On the importance of being earnest….about bill drafting
In this addition of the insider, I’ve decided to take on an exciting topic-bill drafting! Don’t all hit delete at once folks, I promise its important.
We get no shortage of good ideas for bills from constituents and sometimes I even think of a good idea or two myself-that’s not the hard part. Its drafting a bill to make it a reality that gets tricky. A mistake in the section of law you amend, the language you use, the reference that you make or a difference between the bill text and the memo can all spell trouble.
Let’s start at the beginning. I have a great idea for a bill-what do I do? I usually go over it with staff and review the pros and cons. Assuming I decide to go forward staff takes the idea to work on the text. My staff will either put together a full draft of the legislation or an outline. At that point, it is sent to the non-partisan Legislative Bill Drafting Commission. What is that you ask? Well, it’s a bi-partisan group of lawyers who work at the capitol. Their only job is to help Legislators draft bills properly. They are supposed to take your text or outline and check it for accuracy. They make sure you amend all the relevant sections of law include all the proper definitions and make certain the bill is organized appropriately. Then they send you a formal “LBD” which stands for Legislative Bill Draft. You review it and make changes until you are happy. Next, a memorandum is written to accompany the bill that explains it and provides a justification. This is all submitted to Senate revisions where it is formally introduced and put on the electronic system.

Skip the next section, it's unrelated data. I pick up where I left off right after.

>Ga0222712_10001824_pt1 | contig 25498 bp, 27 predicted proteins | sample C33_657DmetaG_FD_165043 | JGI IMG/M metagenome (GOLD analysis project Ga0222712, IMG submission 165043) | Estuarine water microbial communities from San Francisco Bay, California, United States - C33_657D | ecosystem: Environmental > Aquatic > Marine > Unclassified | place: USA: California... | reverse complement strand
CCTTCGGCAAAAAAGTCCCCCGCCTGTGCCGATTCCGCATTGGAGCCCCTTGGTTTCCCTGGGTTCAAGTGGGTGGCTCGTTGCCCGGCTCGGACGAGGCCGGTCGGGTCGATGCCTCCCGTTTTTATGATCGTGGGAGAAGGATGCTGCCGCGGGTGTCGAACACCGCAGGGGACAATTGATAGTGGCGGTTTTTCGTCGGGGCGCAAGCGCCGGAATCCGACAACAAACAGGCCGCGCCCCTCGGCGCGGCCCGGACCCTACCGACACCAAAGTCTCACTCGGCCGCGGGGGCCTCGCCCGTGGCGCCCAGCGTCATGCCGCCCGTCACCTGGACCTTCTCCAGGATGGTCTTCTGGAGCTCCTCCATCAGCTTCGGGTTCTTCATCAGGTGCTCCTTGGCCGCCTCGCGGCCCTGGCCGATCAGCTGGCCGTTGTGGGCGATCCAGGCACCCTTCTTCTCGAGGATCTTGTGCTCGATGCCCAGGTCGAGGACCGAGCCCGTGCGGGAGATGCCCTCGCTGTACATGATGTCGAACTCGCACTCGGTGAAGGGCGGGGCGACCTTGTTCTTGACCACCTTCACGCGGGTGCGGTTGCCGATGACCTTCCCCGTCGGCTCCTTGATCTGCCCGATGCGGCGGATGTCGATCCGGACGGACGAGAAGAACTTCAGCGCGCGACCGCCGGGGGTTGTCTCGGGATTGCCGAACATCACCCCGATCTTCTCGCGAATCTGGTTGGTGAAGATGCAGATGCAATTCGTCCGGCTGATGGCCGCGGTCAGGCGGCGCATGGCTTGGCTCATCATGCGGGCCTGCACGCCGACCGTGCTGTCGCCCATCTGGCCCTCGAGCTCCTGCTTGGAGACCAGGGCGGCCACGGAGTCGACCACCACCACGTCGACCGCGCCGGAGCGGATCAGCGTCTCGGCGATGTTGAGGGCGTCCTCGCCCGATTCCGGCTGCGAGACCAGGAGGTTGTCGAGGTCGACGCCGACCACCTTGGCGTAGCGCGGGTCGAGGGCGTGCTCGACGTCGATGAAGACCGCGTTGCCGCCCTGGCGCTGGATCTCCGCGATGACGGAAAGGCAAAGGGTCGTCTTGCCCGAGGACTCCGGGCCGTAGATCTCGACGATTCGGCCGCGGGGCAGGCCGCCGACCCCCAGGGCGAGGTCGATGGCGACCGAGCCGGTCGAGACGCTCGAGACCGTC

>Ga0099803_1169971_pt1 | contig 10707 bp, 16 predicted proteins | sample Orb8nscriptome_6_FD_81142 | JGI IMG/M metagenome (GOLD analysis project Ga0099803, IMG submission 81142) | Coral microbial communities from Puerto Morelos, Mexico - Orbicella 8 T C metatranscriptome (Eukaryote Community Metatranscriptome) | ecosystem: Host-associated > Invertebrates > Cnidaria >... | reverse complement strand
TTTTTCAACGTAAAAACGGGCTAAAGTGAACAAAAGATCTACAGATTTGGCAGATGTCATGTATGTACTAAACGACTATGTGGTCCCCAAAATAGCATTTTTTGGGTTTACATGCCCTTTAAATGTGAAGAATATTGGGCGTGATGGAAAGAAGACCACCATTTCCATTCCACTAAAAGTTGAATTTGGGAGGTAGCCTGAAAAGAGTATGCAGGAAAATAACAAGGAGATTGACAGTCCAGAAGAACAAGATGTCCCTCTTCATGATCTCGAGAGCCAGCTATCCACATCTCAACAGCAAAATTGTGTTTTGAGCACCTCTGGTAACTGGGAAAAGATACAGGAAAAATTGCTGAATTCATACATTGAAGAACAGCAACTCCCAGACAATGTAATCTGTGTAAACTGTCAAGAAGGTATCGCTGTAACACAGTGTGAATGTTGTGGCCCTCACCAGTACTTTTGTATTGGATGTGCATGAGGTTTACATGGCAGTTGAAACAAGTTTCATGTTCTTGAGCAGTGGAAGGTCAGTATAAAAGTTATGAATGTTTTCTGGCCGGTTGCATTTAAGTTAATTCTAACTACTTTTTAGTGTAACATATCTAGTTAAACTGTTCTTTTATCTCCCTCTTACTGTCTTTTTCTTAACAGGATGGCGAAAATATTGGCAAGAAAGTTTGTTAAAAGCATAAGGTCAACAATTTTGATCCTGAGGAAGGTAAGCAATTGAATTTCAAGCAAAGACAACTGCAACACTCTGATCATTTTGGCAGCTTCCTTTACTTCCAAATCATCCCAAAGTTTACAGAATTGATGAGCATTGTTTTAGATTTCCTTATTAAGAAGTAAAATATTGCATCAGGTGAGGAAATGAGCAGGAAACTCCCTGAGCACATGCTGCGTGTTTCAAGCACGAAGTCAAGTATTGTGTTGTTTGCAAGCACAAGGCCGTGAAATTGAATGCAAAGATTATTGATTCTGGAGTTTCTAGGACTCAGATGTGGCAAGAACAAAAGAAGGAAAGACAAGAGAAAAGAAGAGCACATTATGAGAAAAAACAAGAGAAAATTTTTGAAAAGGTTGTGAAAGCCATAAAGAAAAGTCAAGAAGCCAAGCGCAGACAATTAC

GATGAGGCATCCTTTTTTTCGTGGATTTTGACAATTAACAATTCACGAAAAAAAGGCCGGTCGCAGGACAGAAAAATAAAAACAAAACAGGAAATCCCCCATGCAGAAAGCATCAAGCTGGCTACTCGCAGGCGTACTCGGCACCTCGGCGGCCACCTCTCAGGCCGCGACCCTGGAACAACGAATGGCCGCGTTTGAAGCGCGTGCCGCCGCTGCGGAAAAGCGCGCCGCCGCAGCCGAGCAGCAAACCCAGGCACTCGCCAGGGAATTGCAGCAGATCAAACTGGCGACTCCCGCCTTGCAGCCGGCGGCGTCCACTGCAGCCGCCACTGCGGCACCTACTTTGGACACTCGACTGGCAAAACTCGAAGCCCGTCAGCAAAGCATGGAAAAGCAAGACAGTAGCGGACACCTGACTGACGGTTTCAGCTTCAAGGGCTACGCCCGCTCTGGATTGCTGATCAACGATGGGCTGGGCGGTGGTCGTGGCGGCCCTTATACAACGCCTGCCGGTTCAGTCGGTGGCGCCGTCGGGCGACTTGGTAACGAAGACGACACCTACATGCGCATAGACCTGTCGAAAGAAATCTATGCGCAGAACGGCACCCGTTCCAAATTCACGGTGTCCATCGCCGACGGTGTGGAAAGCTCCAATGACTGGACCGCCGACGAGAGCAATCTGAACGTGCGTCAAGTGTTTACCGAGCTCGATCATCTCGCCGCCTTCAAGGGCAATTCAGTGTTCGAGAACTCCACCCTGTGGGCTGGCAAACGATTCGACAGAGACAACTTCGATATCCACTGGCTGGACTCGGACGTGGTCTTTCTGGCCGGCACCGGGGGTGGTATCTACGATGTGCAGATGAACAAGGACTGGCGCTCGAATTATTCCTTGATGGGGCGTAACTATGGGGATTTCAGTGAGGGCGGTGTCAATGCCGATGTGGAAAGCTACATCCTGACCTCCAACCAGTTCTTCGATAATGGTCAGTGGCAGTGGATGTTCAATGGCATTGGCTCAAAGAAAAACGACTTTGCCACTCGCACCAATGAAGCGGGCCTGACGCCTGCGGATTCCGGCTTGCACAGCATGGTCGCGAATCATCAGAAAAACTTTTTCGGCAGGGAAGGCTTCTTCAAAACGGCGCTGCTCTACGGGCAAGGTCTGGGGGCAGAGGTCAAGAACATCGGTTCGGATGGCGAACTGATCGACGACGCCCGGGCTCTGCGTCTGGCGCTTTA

Sounds simple and easy right? Not so much. Even with all of that work and reviews, bills still end up with mistakes that aren’t caught. These mistakes matter. One example happened a couple of weeks ago. A member from Long Island had a bill on the floor meant to require the Long Island Power Authority to provide notice of hearings on utility rate increases to residents on their bill. Sounds like a good idea. What could go wrong? Well, the problem is the bill amended the Public Service Law. That section of law DOES NOT impact the Long Island Power Authority! In order to accomplish that you had to amend Public Authorities Law. The member was given a heads up as it were and pulled the bill to amend it before he was embarrassed on the floor.
Remember the memorandum attached to the bill that, I mentioned? That can be problematic too. Last week in the Civil Service and Pensions Committee a member had a bill to require interpreters for various languages be available at every state agency interacting with the public. I had concerns about that idea, but even more so when I read the attached memorandum that also said it was applicable to counties as well. This conflict caused a lot of confusion and discussion on the bill in Committee.
One thing I have figured out since I’ve been in the Senate is that when it comes to drafting laws, precision and accuracy matter. While not perfect, the folks at the Legislative Bill Drafting Commission as well as my Legislative staff do an excellent job on these issues. They make all the ideas you and I come up with operational and workable. They are the unsung heroes of state government. Next Time-How a bill becomes a law..or not!